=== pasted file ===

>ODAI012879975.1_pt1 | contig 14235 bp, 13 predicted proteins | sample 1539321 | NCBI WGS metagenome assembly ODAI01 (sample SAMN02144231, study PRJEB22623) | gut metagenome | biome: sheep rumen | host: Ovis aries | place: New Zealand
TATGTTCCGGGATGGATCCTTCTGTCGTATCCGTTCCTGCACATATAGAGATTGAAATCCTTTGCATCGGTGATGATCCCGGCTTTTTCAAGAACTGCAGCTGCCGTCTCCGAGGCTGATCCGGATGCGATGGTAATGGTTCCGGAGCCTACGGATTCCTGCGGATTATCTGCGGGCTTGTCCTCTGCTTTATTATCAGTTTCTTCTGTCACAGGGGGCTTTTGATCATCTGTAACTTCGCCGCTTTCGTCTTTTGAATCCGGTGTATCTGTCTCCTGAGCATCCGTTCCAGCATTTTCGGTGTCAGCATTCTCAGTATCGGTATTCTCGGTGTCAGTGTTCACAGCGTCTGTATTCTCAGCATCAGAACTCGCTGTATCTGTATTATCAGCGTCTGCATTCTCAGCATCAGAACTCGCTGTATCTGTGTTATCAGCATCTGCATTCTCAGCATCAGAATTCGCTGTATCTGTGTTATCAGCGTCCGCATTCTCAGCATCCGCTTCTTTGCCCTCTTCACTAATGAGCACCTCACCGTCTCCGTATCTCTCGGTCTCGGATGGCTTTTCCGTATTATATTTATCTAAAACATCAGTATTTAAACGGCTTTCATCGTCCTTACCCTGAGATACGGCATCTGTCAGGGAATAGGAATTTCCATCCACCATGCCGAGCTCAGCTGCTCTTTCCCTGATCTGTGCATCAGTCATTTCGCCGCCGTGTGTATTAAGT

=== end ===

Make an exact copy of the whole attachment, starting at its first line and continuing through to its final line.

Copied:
>ODAI012879975.1_pt1 | contig 14235 bp, 13 predicted proteins | sample 1539321 | NCBI WGS metagenome assembly ODAI01 (sample SAMN02144231, study PRJEB22623) | gut metagenome | biome: sheep rumen | host: Ovis aries | place: New Zealand
TATGTTCCGGGATGGATCCTTCTGTCGTATCCGTTCCTGCACATATAGAGATTGAAATCCTTTGCATCGGTGATGATCCCGGCTTTTTCAAGAACTGCAGCTGCCGTCTCCGAGGCTGATCCGGATGCGATGGTAATGGTTCCGGAGCCTACGGATTCCTGCGGATTATCTGCGGGCTTGTCCTCTGCTTTATTATCAGTTTCTTCTGTCACAGGGGGCTTTTGATCATCTGTAACTTCGCCGCTTTCGTCTTTTGAATCCGGTGTATCTGTCTCCTGAGCATCCGTTCCAGCATTTTCGGTGTCAGCATTCTCAGTATCGGTATTCTCGGTGTCAGTGTTCACAGCGTCTGTATTCTCAGCATCAGAACTCGCTGTATCTGTATTATCAGCGTCTGCATTCTCAGCATCAGAACTCGCTGTATCTGTGTTATCAGCATCTGCATTCTCAGCATCAGAATTCGCTGTATCTGTGTTATCAGCGTCCGCATTCTCAGCATCCGCTTCTTTGCCCTCTTCACTAATGAGCACCTCACCGTCTCCGTATCTCTCGGTCTCGGATGGCTTTTCCGTATTATATTTATCTAAAACATCAGTATTTAAACGGCTTTCATCGTCCTTACCCTGAGATACGGCATCTGTCAGGGAATAGGAATTTCCATCCACCATGCCGAGCTCAGCTGCTCTTTCCCTGATCTGTGCATCAGTCATTTCGCCGCCGTGTGTATTAAGT